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THE FAMILY PORTRAIT (2014-2015)

 

Is blood thicker than water?

What kind of meaning is contained within a family photograph? Probably people dream of permanence, love and an everlasting happy family as the picture is taken. Nonetheless, against their wishes, family breakdown is widespread nowadays and is no longer remarkable enough to be a matter of social concern.

Personally, I suddenly realised the importance of the family photograph after a series of family hardships which meant I could no longer take any more pictures of my own. After my father’s struggle against terminal cancer, then passed away I felt a strong longing to search for the last picture of our family together.

In the picture, my family memories of seven years ago were captured intact. Although we were not the happiest family at the time, at least we were seemingly ordinary in the picture. However, the family in the picture no longer exists any more.

Gaston Bachelard, a French poet, scientist and philosopher, shows his great insight into the element of water in his book ‘Water and Dreams’ (1942). According to Bachelard, Water dissolves more completely and death is in it. the ultimate dissolution, is thus exists in water. Water carries things far away, water passes like the days. But another reverie takes hold of us to teach us the loss of our being in total dissolution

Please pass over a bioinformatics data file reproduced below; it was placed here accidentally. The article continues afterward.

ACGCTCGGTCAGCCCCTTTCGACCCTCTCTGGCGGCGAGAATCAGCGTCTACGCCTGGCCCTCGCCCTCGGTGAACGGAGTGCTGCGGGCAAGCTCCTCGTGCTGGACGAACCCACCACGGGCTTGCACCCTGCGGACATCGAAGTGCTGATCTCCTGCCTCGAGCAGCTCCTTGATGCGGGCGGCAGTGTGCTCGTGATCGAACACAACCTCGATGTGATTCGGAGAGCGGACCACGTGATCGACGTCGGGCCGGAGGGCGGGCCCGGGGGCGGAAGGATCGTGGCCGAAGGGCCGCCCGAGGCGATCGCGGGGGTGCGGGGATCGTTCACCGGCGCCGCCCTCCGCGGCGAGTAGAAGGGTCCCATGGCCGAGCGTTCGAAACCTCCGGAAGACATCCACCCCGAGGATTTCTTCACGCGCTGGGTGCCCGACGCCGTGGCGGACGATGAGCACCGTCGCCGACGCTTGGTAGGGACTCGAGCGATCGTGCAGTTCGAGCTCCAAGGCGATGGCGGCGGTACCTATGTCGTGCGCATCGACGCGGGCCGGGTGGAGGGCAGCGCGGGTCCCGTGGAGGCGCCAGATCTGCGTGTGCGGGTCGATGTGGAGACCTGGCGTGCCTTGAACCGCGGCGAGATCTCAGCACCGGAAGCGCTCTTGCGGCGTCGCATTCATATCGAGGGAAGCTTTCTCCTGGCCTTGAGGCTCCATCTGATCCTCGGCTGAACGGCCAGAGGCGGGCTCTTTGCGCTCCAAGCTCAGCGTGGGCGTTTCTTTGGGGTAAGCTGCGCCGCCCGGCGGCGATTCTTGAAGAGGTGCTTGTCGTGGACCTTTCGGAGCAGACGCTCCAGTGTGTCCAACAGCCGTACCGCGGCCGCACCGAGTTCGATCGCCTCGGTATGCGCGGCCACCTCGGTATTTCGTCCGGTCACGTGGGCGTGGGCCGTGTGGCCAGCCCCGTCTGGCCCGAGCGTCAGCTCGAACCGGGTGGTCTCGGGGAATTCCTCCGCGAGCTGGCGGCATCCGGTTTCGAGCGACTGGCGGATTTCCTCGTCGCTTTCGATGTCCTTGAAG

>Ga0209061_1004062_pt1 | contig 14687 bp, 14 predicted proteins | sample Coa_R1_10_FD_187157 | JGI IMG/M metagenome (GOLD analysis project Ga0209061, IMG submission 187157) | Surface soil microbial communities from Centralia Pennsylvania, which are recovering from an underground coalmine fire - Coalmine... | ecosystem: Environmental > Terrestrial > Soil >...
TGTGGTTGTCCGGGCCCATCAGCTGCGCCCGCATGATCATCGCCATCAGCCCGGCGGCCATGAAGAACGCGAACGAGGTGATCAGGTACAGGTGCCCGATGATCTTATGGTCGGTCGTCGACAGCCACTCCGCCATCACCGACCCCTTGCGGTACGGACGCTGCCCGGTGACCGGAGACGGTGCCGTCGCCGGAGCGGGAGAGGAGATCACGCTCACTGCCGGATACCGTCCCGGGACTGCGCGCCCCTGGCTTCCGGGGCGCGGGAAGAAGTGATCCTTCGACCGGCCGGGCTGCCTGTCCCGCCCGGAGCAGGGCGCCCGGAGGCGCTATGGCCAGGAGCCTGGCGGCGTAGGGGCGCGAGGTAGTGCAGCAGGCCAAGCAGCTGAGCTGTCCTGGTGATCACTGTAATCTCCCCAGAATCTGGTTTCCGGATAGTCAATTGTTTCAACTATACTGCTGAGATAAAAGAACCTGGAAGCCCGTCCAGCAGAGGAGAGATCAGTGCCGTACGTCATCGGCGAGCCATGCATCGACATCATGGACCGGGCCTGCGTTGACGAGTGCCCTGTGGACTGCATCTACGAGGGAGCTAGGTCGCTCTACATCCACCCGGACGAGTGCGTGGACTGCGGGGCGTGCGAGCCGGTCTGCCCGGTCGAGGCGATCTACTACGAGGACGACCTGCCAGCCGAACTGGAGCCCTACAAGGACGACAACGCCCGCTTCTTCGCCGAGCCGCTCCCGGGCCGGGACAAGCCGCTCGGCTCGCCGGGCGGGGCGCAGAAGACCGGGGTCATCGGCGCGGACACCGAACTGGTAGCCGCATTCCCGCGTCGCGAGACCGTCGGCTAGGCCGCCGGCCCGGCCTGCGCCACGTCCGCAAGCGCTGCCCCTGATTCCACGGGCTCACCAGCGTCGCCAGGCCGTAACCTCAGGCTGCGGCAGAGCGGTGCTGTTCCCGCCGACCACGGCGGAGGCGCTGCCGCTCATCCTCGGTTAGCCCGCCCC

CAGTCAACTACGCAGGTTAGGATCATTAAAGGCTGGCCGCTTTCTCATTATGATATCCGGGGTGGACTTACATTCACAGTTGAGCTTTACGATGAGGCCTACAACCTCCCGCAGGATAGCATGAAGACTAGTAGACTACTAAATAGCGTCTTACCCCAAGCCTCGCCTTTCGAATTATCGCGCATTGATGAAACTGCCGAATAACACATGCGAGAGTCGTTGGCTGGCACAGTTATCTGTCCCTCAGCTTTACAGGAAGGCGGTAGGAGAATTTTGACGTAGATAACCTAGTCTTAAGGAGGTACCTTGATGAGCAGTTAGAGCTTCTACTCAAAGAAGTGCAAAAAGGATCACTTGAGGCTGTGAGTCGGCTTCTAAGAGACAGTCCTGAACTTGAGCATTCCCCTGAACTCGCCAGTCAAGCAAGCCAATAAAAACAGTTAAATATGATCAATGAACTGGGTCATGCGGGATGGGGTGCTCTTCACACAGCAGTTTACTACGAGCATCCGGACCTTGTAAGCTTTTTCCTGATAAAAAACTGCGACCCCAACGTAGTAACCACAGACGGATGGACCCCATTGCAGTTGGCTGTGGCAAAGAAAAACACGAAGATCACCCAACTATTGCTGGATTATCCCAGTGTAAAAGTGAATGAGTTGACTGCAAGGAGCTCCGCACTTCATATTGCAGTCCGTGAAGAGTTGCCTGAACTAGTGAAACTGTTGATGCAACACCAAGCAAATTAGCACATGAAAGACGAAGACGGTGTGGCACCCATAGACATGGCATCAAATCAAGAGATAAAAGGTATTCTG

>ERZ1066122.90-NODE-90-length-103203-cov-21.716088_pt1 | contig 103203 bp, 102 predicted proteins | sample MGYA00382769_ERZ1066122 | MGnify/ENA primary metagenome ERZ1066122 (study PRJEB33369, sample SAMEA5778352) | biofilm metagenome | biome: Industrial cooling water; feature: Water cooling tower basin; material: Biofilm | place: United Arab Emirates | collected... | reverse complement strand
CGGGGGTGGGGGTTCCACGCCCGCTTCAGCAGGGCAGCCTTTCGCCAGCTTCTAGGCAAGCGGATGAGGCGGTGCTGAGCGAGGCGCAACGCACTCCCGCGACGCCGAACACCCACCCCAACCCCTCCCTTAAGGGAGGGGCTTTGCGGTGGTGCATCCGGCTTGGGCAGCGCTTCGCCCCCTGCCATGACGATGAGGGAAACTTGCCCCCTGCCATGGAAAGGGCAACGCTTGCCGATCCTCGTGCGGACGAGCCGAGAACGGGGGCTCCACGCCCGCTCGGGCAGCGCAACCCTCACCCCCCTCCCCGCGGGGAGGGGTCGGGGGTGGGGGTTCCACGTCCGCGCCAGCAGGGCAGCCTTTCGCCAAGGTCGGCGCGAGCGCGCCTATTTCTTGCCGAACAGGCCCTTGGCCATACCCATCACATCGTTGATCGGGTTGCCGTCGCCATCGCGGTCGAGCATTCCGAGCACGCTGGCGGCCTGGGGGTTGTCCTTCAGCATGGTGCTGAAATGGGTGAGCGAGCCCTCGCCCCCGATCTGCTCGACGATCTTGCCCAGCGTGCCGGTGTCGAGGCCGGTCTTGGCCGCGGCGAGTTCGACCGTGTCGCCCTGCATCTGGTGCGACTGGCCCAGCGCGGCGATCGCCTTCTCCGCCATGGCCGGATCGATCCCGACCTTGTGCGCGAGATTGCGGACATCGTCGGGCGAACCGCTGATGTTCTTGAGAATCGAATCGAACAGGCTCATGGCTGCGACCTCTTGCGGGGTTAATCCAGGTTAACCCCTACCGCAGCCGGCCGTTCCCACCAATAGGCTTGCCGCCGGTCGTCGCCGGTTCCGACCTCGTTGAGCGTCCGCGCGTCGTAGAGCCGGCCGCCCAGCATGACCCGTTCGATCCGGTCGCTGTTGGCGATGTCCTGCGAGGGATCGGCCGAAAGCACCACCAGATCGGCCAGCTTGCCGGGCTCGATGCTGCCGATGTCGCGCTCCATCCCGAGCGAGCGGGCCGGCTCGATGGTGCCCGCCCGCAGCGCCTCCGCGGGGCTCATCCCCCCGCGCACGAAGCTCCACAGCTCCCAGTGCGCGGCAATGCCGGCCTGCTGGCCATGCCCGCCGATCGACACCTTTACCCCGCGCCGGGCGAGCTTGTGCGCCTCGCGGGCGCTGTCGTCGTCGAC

By projecting our final family images onto an ice wall, the temporality of the ice water can express transitory preservation before melting away. In addition to this, the pictures, which are anonymised through the ice representation, combine and compare the blood representing the family. The ice, as a temporary state of water, poses questions about the permanence and meaning of the family in modern society.

The anonymised faces of the family members are intended to provoke wonder in the audience regarding their identity as they are no longer my own family but could be any family in the neighbourhood.

WATER AND DREAMS An Essay On the Imagination of Matter, Gaston Bachelard, 1942, The Dallas Institute of Humanities and Culture, P91